Something weird and wonderful has been growing at Nambucca Heads Public School.
As the kids filed into the school for a brand new year there was a monumental surprise waiting for them.
Whispers started to circulate throughout the Red School about what the big, brown monolith in the playground could be, and who was responsible for its appearance.
The next day the kids were astounded to find the installation had grown in both size and curiosity.
And so it went on over the course of a couple of weeks - a window here, a campfire there, a parrot, and a cage, and a pair of spooky eyes. Kids couldn't wait to get to school to find out what else had appeared overnight.
They took the mystery home with them. Oh, how fun it would have been to be a fly on the dining room wall during those dinner table discussions.
And then finally, after imaginations had been stoked to boiling point, they got the chance to put their observations, hypotheses and predictions down on paper.
The teachers' cunning plan had worked perfectly.
School principal Kate Battiston explained that the mystery sculpture was an initiative the school had devised to build writing and language skills through "real-world stimulus".
"We wanted to create a buzz at school and at home," she said.
"So we knew we had to do something different.
"The sculpture was a prop to start and guide conversations. It was a tool for language acquisition, and to prompt our students to communicate imaginative ideas, predict and infer.
And we wanted to show that reading and writing is not just something you 'have to do', it can be fun too.
The getting of the giant potato that was the basis for the 'hobbit house' (as it was later coined) was an epic tale in of itself, which Ms Battiston has creatively dubbed 'The Ballad of the Mountain Potato'.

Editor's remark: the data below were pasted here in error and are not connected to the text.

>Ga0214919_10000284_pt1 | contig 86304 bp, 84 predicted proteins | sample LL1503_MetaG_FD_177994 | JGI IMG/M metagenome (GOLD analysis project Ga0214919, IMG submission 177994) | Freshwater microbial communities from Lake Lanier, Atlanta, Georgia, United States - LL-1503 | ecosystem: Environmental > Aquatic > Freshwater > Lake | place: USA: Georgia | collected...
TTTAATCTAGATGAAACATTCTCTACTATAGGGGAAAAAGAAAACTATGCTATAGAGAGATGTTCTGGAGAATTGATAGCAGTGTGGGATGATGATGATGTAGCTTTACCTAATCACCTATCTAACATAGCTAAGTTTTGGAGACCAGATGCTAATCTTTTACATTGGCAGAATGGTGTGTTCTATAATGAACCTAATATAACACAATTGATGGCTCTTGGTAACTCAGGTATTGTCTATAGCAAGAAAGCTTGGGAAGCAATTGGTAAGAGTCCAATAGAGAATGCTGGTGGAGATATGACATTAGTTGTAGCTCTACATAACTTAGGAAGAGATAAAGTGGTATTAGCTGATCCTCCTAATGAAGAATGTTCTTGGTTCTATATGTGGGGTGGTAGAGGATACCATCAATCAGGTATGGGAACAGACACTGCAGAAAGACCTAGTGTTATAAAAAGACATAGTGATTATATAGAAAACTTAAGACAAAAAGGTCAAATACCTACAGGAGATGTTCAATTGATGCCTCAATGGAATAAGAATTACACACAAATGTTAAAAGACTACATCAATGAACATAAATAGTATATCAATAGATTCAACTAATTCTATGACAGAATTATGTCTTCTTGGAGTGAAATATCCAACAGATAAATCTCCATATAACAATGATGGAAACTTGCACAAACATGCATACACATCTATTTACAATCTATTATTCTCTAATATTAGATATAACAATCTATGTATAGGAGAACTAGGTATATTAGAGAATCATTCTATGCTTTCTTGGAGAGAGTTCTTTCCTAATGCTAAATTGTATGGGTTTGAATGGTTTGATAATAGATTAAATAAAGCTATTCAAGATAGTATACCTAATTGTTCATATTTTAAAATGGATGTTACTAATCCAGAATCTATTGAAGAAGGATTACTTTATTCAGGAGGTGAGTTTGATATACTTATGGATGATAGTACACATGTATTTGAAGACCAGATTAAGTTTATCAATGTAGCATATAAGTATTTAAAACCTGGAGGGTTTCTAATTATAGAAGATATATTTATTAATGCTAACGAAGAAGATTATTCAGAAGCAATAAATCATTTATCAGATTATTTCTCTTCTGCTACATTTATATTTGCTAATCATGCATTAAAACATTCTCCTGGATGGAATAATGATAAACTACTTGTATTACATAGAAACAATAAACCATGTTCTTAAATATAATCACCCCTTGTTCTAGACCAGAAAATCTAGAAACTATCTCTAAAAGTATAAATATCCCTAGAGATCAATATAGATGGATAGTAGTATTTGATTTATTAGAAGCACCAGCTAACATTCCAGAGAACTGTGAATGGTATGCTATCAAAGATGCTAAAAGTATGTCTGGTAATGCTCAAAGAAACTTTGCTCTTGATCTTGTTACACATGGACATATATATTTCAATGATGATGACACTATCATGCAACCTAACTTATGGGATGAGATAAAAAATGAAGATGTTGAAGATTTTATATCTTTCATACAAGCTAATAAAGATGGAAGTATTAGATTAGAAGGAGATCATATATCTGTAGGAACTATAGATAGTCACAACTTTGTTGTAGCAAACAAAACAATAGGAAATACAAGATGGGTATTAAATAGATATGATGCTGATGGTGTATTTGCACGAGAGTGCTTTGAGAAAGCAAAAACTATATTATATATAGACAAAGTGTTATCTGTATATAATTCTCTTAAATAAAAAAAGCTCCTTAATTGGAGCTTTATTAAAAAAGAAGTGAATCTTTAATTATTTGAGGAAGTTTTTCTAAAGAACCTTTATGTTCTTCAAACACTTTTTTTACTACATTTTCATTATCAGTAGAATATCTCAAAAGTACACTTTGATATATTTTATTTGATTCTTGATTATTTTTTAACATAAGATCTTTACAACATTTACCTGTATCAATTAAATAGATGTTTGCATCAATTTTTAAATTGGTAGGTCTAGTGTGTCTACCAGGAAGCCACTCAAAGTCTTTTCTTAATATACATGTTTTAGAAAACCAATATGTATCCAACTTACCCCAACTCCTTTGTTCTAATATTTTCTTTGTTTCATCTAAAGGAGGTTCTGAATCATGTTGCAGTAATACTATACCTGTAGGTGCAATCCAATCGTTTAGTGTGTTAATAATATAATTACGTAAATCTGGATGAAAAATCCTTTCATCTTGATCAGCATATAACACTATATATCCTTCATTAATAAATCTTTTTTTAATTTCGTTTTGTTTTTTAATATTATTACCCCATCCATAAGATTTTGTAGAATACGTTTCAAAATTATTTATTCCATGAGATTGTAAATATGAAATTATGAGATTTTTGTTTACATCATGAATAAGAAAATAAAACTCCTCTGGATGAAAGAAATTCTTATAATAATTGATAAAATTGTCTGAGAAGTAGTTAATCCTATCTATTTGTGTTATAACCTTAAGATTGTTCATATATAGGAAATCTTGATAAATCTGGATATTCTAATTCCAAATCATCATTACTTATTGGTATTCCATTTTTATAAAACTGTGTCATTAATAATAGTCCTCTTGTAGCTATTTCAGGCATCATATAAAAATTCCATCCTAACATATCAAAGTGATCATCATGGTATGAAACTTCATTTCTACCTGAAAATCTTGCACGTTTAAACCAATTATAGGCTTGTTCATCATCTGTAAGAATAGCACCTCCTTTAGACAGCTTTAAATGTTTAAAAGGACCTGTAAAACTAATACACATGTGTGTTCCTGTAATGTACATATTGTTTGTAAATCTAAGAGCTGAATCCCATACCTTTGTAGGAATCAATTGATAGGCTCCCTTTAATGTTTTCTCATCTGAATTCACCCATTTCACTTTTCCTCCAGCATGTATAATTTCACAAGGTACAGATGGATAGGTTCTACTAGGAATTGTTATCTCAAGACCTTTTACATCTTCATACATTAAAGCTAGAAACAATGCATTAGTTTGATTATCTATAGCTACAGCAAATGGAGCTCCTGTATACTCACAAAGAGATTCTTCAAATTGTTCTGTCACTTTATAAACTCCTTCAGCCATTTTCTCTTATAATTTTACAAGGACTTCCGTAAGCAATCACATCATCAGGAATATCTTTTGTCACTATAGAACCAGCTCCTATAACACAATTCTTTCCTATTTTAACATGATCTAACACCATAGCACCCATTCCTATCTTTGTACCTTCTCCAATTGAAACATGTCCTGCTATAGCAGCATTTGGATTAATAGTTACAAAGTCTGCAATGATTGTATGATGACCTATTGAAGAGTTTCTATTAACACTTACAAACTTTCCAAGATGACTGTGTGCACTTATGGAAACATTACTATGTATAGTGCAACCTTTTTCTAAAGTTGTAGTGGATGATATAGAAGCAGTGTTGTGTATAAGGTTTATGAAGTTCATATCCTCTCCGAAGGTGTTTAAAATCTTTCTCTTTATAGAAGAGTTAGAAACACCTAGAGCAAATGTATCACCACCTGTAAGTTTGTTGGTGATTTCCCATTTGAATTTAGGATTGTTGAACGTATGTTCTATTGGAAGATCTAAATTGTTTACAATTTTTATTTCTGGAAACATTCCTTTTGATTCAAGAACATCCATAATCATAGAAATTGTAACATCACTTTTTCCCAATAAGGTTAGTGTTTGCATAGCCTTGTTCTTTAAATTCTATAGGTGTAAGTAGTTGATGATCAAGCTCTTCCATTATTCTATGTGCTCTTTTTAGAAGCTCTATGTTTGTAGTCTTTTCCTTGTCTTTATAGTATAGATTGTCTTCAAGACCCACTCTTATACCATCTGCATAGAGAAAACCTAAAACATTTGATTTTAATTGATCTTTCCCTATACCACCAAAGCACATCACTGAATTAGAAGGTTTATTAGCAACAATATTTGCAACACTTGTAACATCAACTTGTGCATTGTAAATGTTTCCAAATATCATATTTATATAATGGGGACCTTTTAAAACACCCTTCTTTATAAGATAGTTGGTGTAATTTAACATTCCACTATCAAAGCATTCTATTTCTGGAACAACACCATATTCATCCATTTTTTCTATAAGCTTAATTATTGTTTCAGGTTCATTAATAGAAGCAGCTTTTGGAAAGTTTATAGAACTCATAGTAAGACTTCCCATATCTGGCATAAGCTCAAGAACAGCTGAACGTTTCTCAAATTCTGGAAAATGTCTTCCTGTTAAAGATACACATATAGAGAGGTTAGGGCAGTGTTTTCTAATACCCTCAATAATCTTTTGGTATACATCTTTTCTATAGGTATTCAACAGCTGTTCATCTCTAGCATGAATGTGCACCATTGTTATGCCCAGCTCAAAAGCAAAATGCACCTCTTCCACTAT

"The Dorrigo potato came up on Buy, Swap, Sell, and we all thought 'wow, imagine what we could do with this'," she said.
"We were reliably told it was small enough that we could fix it on top of a box trailer ... we could not.
"Long story short, I headed back down the mountain and hired a car trailer. It was a pretty long day, but well worth it."
The staff had a loose plan of what they would add to the sculpture after the kids went home each day.
"But as it evolved it was also driven by the kids' conversations," Ms Battiston said.
It's been the little things the kids have picked up on and most wanted to talk about.
Last Thursday students from every grade sat down to engage in the 'Big Write'.
Classical music softly played in the background, and mood lighting set the tone. Each child was given a "special author pencil", and teachers engaged them in activities to help "activate their vocabulary".
Ms Battiston said the pieces of writing will be collated and bound in a special book which will be housed in the library as "a celebration of what everyone has achieved".
And there are already ideas brewing about what the potato will become for next term's Big Write.
"It's already having the effect we've been hoping for. We're now hoping to build that same engagement with parents to create a buzz for next term."